A dozen years ago, when I visited Minahasa at Christmas time, my hosts took me to a church service. Minahasa, the largest region of the two million strong province of North Sulawesi, is overwhelmingly Christian and mostly Protestant. I was surprised, in the Protestant church, to find that the sermon was delivered by a female minister, and when I inquired I was told that the majority of Protestant ministers were women. Something that women in churches elsewhere have been working towards for decades was taken for granted in Minahasa. Older people told me that after the Protestant church there broke free from the Dutch Reformed Church, it began in the 1950s to admit women into seminaries, which the colonial church would never have tolerated. As I pointed out, Protestant churches elsewhere in Indonesia were not dominated by women as was the Minahasan church. When I pressed them, older people remembered that in the 1950s women’s entry into the ministry had been controversial – but now it just seemed natural.
For some time I have wondered why no-one has documented this remarkable aspect of Christianity in Minahasa and explained its connection to the culture of the area. It must have had something to do with the enthusiasm with which Minahasans embraced not only Christianity but also modern education for girls: in the early twentieth century the region had the highest education level in the colony of Indonesia, and the highest level of female education. (When I visited the main state university in Minahasa I found that women held most of the top educational positions, including in economics and agriculture.) It may also have had something to do with the fact that before the missionaries came, women were religious leaders in Minahasa, a practice quickly suppressed by the churches.
Occasional reference to books on North Sulawesi and Christianity in Indonesia over the past few years have never revealed to me the secret of Minahasan women’s unique role in the Protestant church. Imagine my anticipation, then, when I came across a newly published book, A History of Christianity in Indonesia, edited by Jan Sihar Aritonang and Karel Steenbrink (Leiden: Brill, 2008). Now that people are free to discuss important religious issues in Indonesia, and now that awareness is so widespread concerning the problem that women pose for all religions (i.e. how much equality religious theology and practice will concede to women), I felt sure that a book published so recently would make up for the past neglect of women in Indonesian Christianity. Amongst its more than 1000 pages, I thought, I would surely find the answer to the mystery of the role of Protestant women in Minahasa. Moreover, the book has a chapter on Christianity in Minahasa!
On my part, this is a story of profound disappointment, disbelief and ultimately anger. First, the book has no entry for ‘women’ in its extensive index. Apparently women are not recognised by the editors as constituting an important issue in Indonesian Christianity, or as being agents within the churches. Secondly, the chapter on Minahasa says nothing at all about women, except to confirm that early missionaries stamped out older religious practices including female religious leadership. I then scoured other possible chapters. A chapter giving a national overview of Christianity in Indonesia from 1800 to 2005 does not mention that women have been an issue in the churches, let alone that they have become ministers of religion. I was about to give up completely when I found that a chapter on ‘Theological thinking by Indonesian Christians, 1850-2000’ does discuss feminism in Indonesian theology in the last couple of decades. At least here the issue of women in Christianity is raised, but inexplicably no recognition is given to how far advanced Minahasa has been in this respect, and how it has pioneered women in the ministry: the region is not mentioned.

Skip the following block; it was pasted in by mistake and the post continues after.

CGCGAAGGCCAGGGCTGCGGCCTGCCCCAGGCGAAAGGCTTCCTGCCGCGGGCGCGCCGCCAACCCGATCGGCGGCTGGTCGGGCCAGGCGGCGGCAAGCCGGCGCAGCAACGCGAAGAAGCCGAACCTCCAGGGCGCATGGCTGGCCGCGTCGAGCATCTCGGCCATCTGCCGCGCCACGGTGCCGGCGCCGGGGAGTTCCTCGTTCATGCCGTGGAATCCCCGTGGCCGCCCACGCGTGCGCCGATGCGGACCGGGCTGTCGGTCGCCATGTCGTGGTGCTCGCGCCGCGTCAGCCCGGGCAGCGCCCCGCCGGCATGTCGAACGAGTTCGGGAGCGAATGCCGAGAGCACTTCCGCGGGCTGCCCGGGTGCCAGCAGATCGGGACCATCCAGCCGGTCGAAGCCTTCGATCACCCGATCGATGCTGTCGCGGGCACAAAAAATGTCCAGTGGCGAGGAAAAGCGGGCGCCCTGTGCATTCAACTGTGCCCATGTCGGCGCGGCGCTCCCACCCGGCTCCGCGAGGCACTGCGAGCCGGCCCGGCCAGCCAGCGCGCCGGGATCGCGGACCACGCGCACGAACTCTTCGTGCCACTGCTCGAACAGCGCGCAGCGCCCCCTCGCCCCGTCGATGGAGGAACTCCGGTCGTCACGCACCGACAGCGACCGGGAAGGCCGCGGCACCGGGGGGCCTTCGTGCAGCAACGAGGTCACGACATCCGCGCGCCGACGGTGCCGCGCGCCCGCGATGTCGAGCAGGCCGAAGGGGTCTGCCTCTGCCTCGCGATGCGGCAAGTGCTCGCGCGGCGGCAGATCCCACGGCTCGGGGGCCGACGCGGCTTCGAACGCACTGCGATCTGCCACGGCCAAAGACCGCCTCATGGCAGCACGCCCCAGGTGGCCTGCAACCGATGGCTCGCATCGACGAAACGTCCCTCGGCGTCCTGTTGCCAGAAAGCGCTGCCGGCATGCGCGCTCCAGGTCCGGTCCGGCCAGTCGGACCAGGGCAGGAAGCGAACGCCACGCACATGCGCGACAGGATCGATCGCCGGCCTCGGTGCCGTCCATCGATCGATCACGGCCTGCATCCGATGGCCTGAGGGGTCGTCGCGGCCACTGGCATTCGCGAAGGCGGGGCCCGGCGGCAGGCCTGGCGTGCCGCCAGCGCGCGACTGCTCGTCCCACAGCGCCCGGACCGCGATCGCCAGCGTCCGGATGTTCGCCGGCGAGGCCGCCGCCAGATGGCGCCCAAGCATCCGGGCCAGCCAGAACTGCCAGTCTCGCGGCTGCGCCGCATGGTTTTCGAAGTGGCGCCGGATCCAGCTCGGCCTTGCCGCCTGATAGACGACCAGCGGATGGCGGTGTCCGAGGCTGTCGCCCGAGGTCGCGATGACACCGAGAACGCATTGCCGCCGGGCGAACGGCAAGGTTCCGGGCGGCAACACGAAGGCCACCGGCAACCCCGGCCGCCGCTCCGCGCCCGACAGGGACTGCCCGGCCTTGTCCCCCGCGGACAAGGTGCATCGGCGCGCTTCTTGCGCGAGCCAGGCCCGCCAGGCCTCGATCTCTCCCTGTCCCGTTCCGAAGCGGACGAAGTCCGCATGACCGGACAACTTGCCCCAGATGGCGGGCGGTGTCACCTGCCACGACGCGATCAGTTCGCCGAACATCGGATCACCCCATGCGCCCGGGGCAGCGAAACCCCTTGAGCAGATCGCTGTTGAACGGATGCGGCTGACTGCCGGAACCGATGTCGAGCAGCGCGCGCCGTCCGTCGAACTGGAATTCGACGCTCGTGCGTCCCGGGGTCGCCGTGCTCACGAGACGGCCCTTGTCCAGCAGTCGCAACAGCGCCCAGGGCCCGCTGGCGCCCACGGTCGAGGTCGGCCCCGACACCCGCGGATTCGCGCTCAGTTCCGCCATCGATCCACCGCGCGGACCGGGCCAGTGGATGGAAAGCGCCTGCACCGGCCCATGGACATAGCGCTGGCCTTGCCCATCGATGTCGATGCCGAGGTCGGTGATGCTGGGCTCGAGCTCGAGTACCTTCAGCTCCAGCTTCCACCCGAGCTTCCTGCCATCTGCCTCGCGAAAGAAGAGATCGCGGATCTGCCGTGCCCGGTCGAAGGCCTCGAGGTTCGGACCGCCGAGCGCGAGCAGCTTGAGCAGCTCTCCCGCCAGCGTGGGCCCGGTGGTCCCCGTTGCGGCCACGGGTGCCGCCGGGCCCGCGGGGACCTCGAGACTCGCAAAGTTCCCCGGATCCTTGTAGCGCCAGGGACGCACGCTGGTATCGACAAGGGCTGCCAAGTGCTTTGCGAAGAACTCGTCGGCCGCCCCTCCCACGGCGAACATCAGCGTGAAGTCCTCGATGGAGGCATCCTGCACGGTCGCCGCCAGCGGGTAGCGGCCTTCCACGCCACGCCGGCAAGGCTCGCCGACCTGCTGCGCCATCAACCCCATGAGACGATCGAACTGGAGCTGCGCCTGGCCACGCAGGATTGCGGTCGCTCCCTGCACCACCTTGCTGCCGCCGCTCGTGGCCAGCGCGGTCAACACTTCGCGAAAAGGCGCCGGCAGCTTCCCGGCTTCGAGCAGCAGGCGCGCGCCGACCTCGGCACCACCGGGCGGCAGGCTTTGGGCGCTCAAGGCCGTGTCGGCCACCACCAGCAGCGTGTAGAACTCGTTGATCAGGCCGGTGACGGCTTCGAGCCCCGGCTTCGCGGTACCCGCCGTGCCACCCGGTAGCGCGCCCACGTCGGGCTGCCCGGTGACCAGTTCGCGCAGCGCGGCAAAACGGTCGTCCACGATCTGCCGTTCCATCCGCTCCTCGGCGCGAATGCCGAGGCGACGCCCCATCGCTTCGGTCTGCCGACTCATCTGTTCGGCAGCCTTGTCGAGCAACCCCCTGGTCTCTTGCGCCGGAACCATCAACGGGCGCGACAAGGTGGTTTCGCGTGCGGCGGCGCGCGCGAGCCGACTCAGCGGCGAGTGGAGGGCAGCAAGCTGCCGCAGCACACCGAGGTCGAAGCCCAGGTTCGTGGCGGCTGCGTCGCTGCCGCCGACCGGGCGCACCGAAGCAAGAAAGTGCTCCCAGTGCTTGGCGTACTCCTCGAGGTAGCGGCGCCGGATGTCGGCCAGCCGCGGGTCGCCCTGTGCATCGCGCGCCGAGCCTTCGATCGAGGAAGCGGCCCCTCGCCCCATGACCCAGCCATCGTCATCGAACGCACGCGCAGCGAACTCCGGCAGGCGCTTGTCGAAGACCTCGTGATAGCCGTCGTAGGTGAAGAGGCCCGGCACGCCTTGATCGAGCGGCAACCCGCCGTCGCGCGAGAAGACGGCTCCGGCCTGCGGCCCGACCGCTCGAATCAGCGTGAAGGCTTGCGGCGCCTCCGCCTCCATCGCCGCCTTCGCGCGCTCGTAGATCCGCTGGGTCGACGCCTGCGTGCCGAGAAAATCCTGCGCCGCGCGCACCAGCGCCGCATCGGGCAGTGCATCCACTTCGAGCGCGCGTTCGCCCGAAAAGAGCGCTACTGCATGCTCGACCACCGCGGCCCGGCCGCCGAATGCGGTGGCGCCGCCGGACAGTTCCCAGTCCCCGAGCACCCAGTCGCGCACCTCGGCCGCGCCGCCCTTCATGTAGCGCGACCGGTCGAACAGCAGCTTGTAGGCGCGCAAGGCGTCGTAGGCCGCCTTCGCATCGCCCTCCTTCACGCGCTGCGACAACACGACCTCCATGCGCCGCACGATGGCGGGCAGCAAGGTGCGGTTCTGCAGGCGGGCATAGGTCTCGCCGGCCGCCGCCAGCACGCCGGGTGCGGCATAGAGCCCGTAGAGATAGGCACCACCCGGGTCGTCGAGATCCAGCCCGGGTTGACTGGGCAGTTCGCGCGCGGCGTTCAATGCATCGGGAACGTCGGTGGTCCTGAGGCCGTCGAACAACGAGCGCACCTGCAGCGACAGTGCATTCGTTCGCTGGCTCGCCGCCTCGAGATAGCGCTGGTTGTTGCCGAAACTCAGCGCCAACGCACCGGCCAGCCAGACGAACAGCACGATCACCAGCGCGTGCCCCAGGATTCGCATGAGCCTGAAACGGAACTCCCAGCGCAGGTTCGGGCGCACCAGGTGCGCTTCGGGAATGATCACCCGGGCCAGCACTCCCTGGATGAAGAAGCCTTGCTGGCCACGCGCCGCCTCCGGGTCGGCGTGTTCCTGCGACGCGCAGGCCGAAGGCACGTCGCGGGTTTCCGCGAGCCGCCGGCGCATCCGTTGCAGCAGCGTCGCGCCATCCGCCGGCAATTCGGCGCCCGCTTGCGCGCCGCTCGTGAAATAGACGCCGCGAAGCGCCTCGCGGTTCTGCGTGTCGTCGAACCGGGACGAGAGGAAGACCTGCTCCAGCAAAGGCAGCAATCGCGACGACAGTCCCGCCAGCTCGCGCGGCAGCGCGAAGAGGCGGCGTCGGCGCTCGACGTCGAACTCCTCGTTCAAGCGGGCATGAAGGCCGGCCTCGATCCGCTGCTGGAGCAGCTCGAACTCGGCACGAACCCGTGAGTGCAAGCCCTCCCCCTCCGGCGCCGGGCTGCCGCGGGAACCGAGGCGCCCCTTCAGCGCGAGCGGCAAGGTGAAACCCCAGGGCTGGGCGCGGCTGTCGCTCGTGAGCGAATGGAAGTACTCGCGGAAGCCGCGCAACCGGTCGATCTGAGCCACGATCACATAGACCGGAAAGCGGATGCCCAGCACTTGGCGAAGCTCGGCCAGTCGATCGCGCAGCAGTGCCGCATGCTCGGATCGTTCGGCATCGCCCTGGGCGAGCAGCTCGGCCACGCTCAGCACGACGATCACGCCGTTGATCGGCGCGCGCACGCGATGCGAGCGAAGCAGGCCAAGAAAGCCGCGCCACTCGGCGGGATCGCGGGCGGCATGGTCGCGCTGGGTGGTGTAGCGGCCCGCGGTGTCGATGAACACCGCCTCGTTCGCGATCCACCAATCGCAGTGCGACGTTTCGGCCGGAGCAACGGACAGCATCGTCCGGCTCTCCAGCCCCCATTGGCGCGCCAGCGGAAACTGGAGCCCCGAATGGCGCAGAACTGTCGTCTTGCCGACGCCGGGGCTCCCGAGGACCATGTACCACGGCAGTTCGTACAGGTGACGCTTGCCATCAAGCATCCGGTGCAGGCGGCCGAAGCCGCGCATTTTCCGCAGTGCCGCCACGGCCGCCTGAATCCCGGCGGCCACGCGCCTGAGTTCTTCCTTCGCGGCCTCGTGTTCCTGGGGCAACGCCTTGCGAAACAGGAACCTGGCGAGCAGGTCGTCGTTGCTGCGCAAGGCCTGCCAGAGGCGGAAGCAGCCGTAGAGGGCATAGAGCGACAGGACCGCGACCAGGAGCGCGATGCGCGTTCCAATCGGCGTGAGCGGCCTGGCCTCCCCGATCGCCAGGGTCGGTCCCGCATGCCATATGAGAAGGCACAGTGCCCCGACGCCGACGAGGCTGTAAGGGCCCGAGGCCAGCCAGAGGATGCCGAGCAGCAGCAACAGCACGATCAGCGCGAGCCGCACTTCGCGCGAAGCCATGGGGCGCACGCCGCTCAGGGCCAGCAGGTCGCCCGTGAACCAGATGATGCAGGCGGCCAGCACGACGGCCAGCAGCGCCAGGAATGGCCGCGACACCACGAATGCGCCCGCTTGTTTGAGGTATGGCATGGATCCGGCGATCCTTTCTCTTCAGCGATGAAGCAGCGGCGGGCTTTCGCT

The failure to discuss this matter is the more surprising because in other ways the book is very comprehensive. Apart from a straightforward historical section on the spread of Christianity in the archipelago, it has chapters on Christianity in most regions of Indonesia, and on a number of unusual topics such as Chinese Christian communities and Christian art and media in Indonesia. These are all worthy topics, but why has the female half of the congregation suffered such neglect? Surely the churches should be proud of their success in educating girls and, in the Minahasan case, of promoting women in the ministry?
A History of Christianity in Indonesia is written by 26 contributors, mostly from Indonesia and the Netherlands. None of them is a woman. This may have something to do with the failure to discuss women in Christianity in all but one of the 21 chapters of the book. On reflection, I recognise that this book is not so exceptional in being gender-blind. Although anthropologists and sociologists have contributed some fascinating analyses of gender relations in Indonesia (a place where women have long been thought to have relatively high status), most writers have not managed to break through old ways of looking at the world as a place where women rarely do anything of any significance in public life. And religions almost everywhere are very male-dominated. That, of course, is why I found Minahasa to be such an exciting exception. Perhaps the female pastors of Minahasa are an embarrassment to other churches, something to be hidden from view. The history of women in the Minahasan Protestant church remains to be written. ii
Jan Sihar Aritonang and Karel Steenbrink (eds) A History of Christianity in Indonesia (Leiden: Brill, 2008) ISBN 978 90 04 17026 1, hardback, 1004 pages
Susan Blackburn (firstname.lastname@example.org) is an associate professor in the School of Political and Social Inquiry at Monash University. One of her recent books is Women and the State in Modern Indonesia (Cambridge University Press, 2004.